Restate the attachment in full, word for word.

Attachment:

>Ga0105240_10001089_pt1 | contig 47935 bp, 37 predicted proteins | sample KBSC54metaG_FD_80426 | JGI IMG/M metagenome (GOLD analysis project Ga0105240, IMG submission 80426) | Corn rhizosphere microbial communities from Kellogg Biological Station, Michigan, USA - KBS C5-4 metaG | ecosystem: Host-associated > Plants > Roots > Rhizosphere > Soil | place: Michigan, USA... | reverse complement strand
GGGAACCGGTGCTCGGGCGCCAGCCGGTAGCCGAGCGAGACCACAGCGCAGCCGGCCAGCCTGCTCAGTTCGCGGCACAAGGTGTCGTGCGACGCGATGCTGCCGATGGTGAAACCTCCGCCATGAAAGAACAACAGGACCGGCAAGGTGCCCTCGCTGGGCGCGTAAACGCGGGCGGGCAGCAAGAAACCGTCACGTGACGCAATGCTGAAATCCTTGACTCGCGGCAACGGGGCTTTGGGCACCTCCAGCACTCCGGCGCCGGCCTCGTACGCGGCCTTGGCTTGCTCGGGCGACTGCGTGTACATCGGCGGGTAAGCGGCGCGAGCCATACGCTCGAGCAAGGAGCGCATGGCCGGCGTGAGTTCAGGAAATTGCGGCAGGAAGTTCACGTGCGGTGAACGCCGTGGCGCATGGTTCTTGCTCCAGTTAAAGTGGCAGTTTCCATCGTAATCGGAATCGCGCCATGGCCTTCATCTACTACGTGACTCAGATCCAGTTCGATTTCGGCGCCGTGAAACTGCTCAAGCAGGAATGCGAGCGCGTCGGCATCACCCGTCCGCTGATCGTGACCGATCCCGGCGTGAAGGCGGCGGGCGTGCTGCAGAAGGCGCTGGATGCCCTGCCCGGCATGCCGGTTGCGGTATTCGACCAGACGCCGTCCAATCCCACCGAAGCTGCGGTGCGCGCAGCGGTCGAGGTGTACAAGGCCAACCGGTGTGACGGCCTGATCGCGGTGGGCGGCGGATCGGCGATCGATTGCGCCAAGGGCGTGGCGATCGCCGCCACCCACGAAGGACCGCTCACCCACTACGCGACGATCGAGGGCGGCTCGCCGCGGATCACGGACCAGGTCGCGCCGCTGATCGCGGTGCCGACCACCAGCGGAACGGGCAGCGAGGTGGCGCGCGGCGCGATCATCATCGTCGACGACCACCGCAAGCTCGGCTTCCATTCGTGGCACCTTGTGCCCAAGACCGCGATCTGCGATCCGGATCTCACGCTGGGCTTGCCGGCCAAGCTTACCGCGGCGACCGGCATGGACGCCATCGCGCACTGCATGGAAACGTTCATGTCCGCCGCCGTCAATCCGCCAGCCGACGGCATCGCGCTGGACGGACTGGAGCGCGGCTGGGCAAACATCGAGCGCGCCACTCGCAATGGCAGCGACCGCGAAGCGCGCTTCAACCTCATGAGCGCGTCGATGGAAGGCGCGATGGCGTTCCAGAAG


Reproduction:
>Ga0105240_10001089_pt1 | contig 47935 bp, 37 predicted proteins | sample KBSC54metaG_FD_80426 | JGI IMG/M metagenome (GOLD analysis project Ga0105240, IMG submission 80426) | Corn rhizosphere microbial communities from Kellogg Biological Station, Michigan, USA - KBS C5-4 metaG | ecosystem: Host-associated > Plants > Roots > Rhizosphere > Soil | place: Michigan, USA... | reverse complement strand
GGGAACCGGTGCTCGGGCGCCAGCCGGTAGCCGAGCGAGACCACAGCGCAGCCGGCCAGCCTGCTCAGTTCGCGGCACAAGGTGTCGTGCGACGCGATGCTGCCGATGGTGAAACCTCCGCCATGAAAGAACAACAGGACCGGCAAGGTGCCCTCGCTGGGCGCGTAAACGCGGGCGGGCAGCAAGAAACCGTCACGTGACGCAATGCTGAAATCCTTGACTCGCGGCAACGGGGCTTTGGGCACCTCCAGCACTCCGGCGCCGGCCTCGTACGCGGCCTTGGCTTGCTCGGGCGACTGCGTGTACATCGGCGGGTAAGCGGCGCGAGCCATACGCTCGAGCAAGGAGCGCATGGCCGGCGTGAGTTCAGGAAATTGCGGCAGGAAGTTCACGTGCGGTGAACGCCGTGGCGCATGGTTCTTGCTCCAGTTAAAGTGGCAGTTTCCATCGTAATCGGAATCGCGCCATGGCCTTCATCTACTACGTGACTCAGATCCAGTTCGATTTCGGCGCCGTGAAACTGCTCAAGCAGGAATGCGAGCGCGTCGGCATCACCCGTCCGCTGATCGTGACCGATCCCGGCGTGAAGGCGGCGGGCGTGCTGCAGAAGGCGCTGGATGCCCTGCCCGGCATGCCGGTTGCGGTATTCGACCAGACGCCGTCCAATCCCACCGAAGCTGCGGTGCGCGCAGCGGTCGAGGTGTACAAGGCCAACCGGTGTGACGGCCTGATCGCGGTGGGCGGCGGATCGGCGATCGATTGCGCCAAGGGCGTGGCGATCGCCGCCACCCACGAAGGACCGCTCACCCACTACGCGACGATCGAGGGCGGCTCGCCGCGGATCACGGACCAGGTCGCGCCGCTGATCGCGGTGCCGACCACCAGCGGAACGGGCAGCGAGGTGGCGCGCGGCGCGATCATCATCGTCGACGACCACCGCAAGCTCGGCTTCCATTCGTGGCACCTTGTGCCCAAGACCGCGATCTGCGATCCGGATCTCACGCTGGGCTTGCCGGCCAAGCTTACCGCGGCGACCGGCATGGACGCCATCGCGCACTGCATGGAAACGTTCATGTCCGCCGCCGTCAATCCGCCAGCCGACGGCATCGCGCTGGACGGACTGGAGCGCGGCTGGGCAAACATCGAGCGCGCCACTCGCAATGGCAGCGACCGCGAAGCGCGCTTCAACCTCATGAGCGCGTCGATGGAAGGCGCGATGGCGTTCCAGAAG